Yes, but it may be quite inaccurate for other exponents. In the attached graph, I plotted the discrepancies between your approximation and actual number for all cases 10^{n} with 10 < n < 2000. Again, if my calculations are correct.


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Barukh
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Re: A Beastly Number
« Reply #9 on: Dec 7^{th}, 2008, 11:21pm » 
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I get the following answer to part a): 13407273847...


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Eigenray
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Re: A Beastly Number
« Reply #10 on: Dec 8^{th}, 2008, 7:57am » 
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on Dec 7^{th}, 2008, 11:21pm, Barukh wrote:I get the following answer to part a): 13407273847...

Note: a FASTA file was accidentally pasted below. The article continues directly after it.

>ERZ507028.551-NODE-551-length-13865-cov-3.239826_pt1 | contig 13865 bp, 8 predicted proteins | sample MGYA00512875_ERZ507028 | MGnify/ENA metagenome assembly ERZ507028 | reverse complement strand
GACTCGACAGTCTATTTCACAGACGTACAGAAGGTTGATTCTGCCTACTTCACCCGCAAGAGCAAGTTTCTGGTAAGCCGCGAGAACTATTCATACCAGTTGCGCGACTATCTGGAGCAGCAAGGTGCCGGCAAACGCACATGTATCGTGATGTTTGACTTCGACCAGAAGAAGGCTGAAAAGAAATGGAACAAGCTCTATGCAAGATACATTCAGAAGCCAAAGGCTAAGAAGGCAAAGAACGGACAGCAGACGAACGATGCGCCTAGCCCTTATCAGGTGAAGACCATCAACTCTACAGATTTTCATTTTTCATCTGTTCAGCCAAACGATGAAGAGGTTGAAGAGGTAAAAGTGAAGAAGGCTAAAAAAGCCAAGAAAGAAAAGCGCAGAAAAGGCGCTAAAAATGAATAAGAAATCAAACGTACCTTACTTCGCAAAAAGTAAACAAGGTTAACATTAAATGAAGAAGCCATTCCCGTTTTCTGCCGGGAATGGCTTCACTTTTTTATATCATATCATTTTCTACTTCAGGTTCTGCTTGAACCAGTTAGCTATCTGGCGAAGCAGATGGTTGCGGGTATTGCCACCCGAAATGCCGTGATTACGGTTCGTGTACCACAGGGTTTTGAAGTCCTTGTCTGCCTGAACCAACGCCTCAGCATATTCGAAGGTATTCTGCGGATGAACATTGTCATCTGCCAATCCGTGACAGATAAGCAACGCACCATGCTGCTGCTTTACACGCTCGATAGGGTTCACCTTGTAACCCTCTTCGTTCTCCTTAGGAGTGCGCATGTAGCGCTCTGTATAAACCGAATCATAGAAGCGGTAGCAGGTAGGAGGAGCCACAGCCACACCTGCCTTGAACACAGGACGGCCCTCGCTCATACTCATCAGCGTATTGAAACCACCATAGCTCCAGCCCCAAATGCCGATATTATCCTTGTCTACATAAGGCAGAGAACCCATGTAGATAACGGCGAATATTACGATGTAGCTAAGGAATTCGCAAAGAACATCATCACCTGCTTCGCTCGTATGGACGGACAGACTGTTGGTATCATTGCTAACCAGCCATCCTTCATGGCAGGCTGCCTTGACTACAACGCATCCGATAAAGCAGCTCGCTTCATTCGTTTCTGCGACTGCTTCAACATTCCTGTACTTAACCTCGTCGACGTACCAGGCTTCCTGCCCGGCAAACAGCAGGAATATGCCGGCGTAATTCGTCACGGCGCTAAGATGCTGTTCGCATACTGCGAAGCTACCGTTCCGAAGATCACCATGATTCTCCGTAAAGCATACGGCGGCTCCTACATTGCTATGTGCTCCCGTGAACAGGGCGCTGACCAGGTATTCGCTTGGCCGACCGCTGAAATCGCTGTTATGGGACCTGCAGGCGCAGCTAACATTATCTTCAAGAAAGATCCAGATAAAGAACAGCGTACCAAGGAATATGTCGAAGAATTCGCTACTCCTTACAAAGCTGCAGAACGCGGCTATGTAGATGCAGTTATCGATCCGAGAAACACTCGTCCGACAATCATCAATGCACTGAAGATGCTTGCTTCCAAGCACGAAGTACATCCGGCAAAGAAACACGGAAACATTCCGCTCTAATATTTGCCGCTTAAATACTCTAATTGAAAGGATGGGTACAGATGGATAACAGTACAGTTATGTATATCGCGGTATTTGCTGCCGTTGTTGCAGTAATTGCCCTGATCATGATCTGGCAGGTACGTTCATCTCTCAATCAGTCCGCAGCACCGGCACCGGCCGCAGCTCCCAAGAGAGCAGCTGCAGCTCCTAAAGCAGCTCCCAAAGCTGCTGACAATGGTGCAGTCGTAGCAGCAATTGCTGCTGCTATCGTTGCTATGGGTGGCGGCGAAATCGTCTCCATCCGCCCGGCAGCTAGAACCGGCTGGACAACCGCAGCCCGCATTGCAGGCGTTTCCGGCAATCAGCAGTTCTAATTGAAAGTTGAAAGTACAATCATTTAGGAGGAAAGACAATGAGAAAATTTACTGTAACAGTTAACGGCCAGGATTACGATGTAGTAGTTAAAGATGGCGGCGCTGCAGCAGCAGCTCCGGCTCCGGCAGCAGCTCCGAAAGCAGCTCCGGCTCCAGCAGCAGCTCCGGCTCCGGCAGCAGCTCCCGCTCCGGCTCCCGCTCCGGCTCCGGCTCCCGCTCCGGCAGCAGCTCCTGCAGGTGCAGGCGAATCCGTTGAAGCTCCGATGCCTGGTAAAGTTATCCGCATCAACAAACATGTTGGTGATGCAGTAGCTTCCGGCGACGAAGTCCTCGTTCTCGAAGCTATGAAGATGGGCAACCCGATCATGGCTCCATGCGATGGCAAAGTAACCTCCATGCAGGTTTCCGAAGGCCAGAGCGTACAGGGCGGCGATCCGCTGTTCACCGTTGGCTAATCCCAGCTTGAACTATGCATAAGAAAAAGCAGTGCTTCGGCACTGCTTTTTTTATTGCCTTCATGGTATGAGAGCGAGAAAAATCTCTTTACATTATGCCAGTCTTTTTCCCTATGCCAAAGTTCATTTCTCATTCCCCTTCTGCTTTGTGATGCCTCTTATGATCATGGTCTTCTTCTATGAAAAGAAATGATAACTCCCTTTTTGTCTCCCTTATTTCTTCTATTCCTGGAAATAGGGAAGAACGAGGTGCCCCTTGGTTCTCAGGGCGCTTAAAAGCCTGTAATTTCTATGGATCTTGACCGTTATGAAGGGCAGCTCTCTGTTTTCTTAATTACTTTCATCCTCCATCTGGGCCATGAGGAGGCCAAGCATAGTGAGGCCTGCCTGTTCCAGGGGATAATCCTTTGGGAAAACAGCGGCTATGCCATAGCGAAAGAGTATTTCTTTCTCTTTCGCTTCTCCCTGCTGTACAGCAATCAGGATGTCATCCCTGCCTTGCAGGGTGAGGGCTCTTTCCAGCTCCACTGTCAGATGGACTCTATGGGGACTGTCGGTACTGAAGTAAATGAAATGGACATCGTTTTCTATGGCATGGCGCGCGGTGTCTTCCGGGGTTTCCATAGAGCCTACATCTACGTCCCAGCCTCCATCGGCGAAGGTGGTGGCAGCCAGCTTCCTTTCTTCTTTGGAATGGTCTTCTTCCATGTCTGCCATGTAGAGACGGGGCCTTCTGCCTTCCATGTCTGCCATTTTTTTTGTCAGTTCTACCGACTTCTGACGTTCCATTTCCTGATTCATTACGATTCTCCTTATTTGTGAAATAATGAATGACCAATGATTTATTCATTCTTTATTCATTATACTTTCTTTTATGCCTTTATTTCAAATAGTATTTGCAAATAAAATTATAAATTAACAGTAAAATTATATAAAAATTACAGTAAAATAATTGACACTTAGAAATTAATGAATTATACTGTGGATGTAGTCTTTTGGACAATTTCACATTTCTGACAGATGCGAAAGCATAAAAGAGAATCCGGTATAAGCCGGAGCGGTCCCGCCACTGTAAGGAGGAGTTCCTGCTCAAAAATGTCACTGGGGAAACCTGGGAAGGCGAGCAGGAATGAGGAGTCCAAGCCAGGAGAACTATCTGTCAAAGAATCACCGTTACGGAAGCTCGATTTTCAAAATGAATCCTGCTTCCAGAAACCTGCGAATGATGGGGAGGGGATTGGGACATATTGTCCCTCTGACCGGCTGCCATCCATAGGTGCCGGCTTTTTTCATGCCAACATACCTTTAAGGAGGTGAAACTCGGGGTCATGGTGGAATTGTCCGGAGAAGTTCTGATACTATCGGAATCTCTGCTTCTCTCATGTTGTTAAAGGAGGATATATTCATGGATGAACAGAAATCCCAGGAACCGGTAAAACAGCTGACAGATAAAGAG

Are you sure it's not 134072738469787? But the first 6 digits are correct And the 143 is correct, as the following short (but rather inefficient) program shows: Code: #include<stdio.h> int A[300]; int main() { int n,i,c; A[0]=1; for(n=0;n<666;n++) for(c=i=0;i<300;i++) { c+=2*A[i]; A[i]=c%5; c/=5; } for(c=i=0;i<300;i++) c+=A[i]; printf("%i\n",c/4); } 


« Last Edit: Dec 8^{th}, 2008, 8:21am by Eigenray » 
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Barukh
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Re: A Beastly Number
« Reply #11 on: Dec 8^{th}, 2008, 10:19am » 
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on Dec 8^{th}, 2008, 7:57am, Eigenray wrote: Are you sure it's not 134072738469787? 
 Hmm... I did calculate the logarithm with very high precision, so at least 15 digits should be accurate. Then, I did exponentiation with a double precision. Could it be I lost 5 digits of accuracy there? What's your method?


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Eigenray
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Re: A Beastly Number
« Reply #12 on: Dec 8^{th}, 2008, 12:44pm »